Saturday, August 17, 2013

Cannibal Corpse - Eaten Back to Life (1990)

Cannibal Corpse has always been a controversial and polarizing band. Not so much for the reasons one might think, such as all the attention that they received for their gory cover art and graphic song titles. But within the underground, a lot of people hated these guys just for the fact that their records were considered to be inferior to those of many of their peers, yet they became the most popular Death Metal band in the world. Though Cannibal Corpse was never the best, and even their classic years produced albums that were only half-developed, their debut is a different beast altogether and is often forgotten. Released in August 1990, Eaten Back to Life sounds almost nothing like those records that followed it.

Musically, this L.P. is much more varied and interesting than the band's later recordings. The songwriting shows a fairly strong Thrash Metal influence, owing a bit to the likes of Slayer, Sodom and Sepultura. One can also hear similarities to the second Death album, Leprosy. Rather than being driven by the vocals and percussion, as is the case with Butchered at Birth and Tomb of the Mutilated, at times, Eaten Back to Life is very much a riff-oriented album. The guitars are the dominant feature of this recording and there are many memorable riffs to be found. In particular, the opener "Shredded Humans" includes riffs that will probably remain with you for years, even if you were to never touch the album again. The same can be said for  "Scattered Remains, Splattered Brains" and "Born in a Casket", both of which feature riffs that actually create a dark atmosphere, something that th band soon after forgot. There are plenty of high-speed sections, but they rarely last for too long and often give way to thrashier parts. This is probably a good thing, as the drumming gets somewhat sloppy when the pace quickens. The vocals of Chris Barnes are much different than the more guttural approach that he would adopt for the next release, utilizing more of a dry and raspy sound that really gives the impression of a half-rotted corpse that has just clawed its way from the damp soil of an ancient grave. This adds so much more to the deathlike atmosphere of the album, it is really unbelievable that so many Death Metal bands preferred the deeper and more useless vocal style that Barnes used after this. He sounds somewhat like a more demonic version of Evil Chuck, here. Also worth noting is the presence of Glen Benton (and some other guy) doing guest vocals on a couple of songs. The songwriting, overall, is much stronger than one would expect and never gets too dull. The less interesting songs actually clock in at under two minutes, so they never get the chance to become too boring or to annoy the listener. While much of the compositions are different than what they would later do, "Buried in the Backyard" very much foreshadows the direction that was to come.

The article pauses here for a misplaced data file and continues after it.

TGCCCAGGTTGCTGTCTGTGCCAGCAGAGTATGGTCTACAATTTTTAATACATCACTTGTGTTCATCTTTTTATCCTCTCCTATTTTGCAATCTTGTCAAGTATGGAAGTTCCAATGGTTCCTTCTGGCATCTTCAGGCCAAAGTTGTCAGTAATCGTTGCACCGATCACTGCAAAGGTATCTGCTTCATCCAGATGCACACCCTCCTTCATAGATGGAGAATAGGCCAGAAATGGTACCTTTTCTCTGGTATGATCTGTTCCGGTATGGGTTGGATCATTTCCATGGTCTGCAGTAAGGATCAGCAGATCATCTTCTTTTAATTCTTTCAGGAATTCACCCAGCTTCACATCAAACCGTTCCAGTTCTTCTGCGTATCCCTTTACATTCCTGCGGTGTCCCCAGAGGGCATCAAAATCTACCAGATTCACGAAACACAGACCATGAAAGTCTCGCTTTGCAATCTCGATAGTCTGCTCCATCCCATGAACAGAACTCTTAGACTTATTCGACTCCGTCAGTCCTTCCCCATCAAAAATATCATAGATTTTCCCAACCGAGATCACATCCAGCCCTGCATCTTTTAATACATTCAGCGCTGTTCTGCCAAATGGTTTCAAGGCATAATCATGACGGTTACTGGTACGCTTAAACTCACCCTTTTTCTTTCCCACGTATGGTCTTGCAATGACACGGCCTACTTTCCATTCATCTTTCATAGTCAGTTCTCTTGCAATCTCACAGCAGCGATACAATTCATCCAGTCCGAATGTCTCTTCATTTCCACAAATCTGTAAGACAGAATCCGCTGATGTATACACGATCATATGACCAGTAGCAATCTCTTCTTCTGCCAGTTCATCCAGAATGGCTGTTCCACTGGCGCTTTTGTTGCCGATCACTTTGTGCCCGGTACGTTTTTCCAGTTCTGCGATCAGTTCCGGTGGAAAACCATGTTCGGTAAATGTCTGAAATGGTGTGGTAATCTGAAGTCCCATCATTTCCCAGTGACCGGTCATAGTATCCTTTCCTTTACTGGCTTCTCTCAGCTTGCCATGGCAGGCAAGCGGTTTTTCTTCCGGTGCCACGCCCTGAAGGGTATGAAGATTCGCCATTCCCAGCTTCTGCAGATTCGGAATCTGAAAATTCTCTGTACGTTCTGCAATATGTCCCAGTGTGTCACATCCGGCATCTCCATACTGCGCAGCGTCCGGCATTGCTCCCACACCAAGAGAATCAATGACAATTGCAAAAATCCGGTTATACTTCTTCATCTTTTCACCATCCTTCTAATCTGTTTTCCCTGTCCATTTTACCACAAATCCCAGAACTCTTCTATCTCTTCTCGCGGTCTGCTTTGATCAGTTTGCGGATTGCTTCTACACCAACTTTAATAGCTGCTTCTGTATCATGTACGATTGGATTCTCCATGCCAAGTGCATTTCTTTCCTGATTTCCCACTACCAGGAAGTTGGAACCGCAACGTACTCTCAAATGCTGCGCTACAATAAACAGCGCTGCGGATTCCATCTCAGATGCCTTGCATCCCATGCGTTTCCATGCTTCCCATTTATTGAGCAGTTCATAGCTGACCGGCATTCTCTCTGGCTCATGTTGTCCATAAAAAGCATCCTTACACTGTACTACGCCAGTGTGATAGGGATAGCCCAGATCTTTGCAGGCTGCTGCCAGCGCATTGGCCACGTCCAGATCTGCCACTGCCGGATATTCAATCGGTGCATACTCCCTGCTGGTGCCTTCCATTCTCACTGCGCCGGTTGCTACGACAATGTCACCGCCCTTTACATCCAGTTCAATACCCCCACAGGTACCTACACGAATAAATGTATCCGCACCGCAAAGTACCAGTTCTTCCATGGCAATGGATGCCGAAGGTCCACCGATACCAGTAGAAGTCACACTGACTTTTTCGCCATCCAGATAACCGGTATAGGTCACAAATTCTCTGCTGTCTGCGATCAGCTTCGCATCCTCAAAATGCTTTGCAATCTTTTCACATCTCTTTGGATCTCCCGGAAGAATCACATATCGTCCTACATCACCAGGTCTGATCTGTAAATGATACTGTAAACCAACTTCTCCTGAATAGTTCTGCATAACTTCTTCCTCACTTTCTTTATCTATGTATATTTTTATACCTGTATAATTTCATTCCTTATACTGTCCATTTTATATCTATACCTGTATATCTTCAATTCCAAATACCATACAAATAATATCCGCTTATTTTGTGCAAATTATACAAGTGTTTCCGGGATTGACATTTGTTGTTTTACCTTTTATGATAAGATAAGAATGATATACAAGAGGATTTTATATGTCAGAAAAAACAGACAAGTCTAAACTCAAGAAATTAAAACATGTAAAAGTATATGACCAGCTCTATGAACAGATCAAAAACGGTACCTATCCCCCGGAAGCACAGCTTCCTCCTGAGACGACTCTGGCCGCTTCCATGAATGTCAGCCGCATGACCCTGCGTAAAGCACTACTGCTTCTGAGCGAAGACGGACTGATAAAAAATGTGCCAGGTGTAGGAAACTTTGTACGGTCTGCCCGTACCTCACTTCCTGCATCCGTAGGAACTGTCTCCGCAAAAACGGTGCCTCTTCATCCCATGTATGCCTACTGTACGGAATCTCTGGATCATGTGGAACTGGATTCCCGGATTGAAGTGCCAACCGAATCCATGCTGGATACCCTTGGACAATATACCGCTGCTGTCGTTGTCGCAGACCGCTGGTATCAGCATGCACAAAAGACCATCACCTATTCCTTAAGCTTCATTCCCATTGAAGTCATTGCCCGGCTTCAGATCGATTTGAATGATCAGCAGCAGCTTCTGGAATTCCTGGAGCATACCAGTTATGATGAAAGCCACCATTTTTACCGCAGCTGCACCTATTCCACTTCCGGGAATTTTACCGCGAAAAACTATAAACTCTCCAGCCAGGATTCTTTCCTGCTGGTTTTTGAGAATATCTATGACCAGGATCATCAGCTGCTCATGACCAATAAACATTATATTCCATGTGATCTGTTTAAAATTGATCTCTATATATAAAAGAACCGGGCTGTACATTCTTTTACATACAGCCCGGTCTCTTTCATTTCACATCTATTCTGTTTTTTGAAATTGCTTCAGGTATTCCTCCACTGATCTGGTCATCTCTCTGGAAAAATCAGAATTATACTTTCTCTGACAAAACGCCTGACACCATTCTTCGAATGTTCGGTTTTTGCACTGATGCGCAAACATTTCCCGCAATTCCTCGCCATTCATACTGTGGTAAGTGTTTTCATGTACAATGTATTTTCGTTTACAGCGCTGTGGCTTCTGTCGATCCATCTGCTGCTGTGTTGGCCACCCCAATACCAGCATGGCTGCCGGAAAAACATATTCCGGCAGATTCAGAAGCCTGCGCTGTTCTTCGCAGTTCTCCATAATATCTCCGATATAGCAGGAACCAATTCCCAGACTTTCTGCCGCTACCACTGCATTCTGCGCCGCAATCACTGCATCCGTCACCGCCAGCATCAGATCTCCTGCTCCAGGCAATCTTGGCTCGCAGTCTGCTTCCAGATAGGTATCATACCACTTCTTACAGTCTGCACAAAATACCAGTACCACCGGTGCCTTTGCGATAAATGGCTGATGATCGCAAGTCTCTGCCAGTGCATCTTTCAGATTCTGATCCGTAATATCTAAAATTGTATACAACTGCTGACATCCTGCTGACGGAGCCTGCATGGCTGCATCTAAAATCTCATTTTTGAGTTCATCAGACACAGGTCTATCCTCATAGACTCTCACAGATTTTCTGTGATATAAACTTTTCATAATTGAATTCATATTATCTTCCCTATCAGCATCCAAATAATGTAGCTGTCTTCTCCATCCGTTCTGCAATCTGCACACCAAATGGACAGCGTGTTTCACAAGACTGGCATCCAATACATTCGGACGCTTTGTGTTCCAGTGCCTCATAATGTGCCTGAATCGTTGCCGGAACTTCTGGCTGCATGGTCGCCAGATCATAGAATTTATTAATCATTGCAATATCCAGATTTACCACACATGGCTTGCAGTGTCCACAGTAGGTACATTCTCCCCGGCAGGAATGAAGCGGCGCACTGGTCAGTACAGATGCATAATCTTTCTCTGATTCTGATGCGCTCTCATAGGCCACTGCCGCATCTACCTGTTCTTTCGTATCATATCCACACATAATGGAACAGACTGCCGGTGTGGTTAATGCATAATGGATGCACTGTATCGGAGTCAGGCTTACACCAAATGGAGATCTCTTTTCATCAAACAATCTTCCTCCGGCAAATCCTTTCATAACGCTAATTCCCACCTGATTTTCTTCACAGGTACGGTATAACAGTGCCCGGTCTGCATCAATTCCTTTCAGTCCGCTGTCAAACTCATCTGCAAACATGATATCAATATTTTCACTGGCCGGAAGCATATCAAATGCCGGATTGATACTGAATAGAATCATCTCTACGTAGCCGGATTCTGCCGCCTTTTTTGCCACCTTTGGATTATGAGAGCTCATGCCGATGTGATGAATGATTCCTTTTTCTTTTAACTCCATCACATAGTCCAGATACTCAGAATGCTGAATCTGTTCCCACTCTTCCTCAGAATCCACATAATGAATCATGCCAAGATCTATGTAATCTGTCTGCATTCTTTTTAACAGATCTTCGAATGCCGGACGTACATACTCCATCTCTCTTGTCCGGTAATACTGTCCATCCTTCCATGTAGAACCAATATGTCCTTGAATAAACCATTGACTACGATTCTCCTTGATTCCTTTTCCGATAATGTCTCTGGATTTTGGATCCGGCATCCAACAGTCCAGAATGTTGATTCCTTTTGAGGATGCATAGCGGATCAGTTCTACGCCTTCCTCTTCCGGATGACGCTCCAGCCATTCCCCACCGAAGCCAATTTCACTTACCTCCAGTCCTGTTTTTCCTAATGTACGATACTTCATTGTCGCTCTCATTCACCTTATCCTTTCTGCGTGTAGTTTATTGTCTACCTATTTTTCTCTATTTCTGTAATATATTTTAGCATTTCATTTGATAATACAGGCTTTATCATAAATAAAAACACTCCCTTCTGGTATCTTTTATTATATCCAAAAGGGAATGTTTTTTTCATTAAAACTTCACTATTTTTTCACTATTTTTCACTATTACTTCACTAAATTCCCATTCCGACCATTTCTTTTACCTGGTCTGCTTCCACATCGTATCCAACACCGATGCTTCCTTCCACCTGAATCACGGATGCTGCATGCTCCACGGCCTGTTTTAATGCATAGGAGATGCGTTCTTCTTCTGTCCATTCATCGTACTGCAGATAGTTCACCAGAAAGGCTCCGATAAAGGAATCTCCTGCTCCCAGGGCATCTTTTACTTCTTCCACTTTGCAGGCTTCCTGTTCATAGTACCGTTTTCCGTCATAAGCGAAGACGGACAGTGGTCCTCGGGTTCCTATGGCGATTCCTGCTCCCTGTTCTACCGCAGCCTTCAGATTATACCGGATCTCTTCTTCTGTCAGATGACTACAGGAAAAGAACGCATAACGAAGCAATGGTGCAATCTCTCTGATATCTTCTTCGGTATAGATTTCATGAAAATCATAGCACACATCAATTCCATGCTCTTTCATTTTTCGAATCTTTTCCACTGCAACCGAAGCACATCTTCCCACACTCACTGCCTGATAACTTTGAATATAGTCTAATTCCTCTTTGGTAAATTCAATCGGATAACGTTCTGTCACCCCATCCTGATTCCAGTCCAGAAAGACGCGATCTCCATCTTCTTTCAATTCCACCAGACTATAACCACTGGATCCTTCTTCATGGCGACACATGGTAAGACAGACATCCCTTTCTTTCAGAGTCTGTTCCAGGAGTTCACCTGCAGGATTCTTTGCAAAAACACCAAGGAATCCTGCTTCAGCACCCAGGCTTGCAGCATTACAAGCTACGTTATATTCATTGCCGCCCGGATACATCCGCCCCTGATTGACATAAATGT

In this case, credit should be given to the often-horrible Scott Burns for managing to give the album a powerful and yet sharp production job. This was before he decided to make the guitars on every record blend into the background and sound weak and ineffective. On Eaten Back to Life, the guitars are heavy and the drums are forceful, without distracting, and the overall sound is very similar to Sepultura's Beneath the Remains. The Slayer-esque solos are clear and carve through you, while the vocals are at an appropriate level, not rising too far above the rest and yet not getting buried in the mix. Perhaps, if the band utilized this sort of production for the following releases, they would have been more enjoyable and less bland.

All in all, Eaten Back to Life is a solid old school Death Metal album. For anyone that has written this band off, without hearing this, you should give it a chance. It fits well among the likes of Leprosy, Persecution Mania, Consuming Impulse, Resurrection Absurd, Beneath the Remains and Slowly We Rot and should appeal to fans of late '80s Death Metal as much as the more vicious Thrash that was still being released at the time. While not exactly a classic, this is probably the best album that Cannibal Corpse ever recorded and the one that possesses the darkest atmosphere, from the vocals and riffs and even the nocturnal graveyard on the cover. If you are looking for a good mixture of horror and Metal, this is certainly worth a listen.